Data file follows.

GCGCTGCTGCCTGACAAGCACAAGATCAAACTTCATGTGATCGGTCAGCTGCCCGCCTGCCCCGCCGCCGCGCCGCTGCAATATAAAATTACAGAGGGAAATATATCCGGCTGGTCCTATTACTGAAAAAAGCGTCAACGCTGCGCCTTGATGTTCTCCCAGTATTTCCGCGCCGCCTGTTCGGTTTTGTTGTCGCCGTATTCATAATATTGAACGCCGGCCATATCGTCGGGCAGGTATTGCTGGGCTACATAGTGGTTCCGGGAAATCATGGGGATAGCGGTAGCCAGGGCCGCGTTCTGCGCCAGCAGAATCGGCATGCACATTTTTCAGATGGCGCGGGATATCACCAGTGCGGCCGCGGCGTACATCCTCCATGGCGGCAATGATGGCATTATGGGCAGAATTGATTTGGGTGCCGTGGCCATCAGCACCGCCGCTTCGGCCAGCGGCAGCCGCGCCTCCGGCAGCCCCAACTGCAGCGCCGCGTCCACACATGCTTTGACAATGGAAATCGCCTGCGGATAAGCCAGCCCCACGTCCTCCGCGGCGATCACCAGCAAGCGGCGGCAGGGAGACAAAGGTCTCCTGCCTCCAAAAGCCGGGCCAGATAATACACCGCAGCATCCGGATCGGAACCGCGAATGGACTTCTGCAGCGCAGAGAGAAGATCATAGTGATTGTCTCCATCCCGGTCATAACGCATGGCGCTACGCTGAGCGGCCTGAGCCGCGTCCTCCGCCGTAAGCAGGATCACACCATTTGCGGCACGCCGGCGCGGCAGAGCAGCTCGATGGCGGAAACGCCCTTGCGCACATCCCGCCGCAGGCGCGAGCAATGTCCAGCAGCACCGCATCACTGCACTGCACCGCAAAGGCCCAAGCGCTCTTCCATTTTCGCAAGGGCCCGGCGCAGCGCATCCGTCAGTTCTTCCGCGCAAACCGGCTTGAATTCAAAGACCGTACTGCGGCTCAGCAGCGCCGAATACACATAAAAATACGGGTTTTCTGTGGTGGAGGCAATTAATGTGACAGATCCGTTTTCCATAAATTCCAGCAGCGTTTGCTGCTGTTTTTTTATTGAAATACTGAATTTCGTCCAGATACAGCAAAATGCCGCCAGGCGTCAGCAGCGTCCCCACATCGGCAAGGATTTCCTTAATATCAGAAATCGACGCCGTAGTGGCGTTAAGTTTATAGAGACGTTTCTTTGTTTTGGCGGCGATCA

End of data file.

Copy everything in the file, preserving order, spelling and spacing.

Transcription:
GCGCTGCTGCCTGACAAGCACAAGATCAAACTTCATGTGATCGGTCAGCTGCCCGCCTGCCCCGCCGCCGCGCCGCTGCAATATAAAATTACAGAGGGAAATATATCCGGCTGGTCCTATTACTGAAAAAAGCGTCAACGCTGCGCCTTGATGTTCTCCCAGTATTTCCGCGCCGCCTGTTCGGTTTTGTTGTCGCCGTATTCATAATATTGAACGCCGGCCATATCGTCGGGCAGGTATTGCTGGGCTACATAGTGGTTCCGGGAAATCATGGGGATAGCGGTAGCCAGGGCCGCGTTCTGCGCCAGCAGAATCGGCATGCACATTTTTCAGATGGCGCGGGATATCACCAGTGCGGCCGCGGCGTACATCCTCCATGGCGGCAATGATGGCATTATGGGCAGAATTGATTTGGGTGCCGTGGCCATCAGCACCGCCGCTTCGGCCAGCGGCAGCCGCGCCTCCGGCAGCCCCAACTGCAGCGCCGCGTCCACACATGCTTTGACAATGGAAATCGCCTGCGGATAAGCCAGCCCCACGTCCTCCGCGGCGATCACCAGCAAGCGGCGGCAGGGAGACAAAGGTCTCCTGCCTCCAAAAGCCGGGCCAGATAATACACCGCAGCATCCGGATCGGAACCGCGAATGGACTTCTGCAGCGCAGAGAGAAGATCATAGTGATTGTCTCCATCCCGGTCATAACGCATGGCGCTACGCTGAGCGGCCTGAGCCGCGTCCTCCGCCGTAAGCAGGATCACACCATTTGCGGCACGCCGGCGCGGCAGAGCAGCTCGATGGCGGAAACGCCCTTGCGCACATCCCGCCGCAGGCGCGAGCAATGTCCAGCAGCACCGCATCACTGCACTGCACCGCAAAGGCCCAAGCGCTCTTCCATTTTCGCAAGGGCCCGGCGCAGCGCATCCGTCAGTTCTTCCGCGCAAACCGGCTTGAATTCAAAGACCGTACTGCGGCTCAGCAGCGCCGAATACACATAAAAATACGGGTTTTCTGTGGTGGAGGCAATTAATGTGACAGATCCGTTTTCCATAAATTCCAGCAGCGTTTGCTGCTGTTTTTTTATTGAAATACTGAATTTCGTCCAGATACAGCAAAATGCCGCCAGGCGTCAGCAGCGTCCCCACATCGGCAAGGATTTCCTTAATATCAGAAATCGACGCCGTAGTGGCGTTAAGTTTATAGAGACGTTTCTTTGTTTTGGCGGCGATCA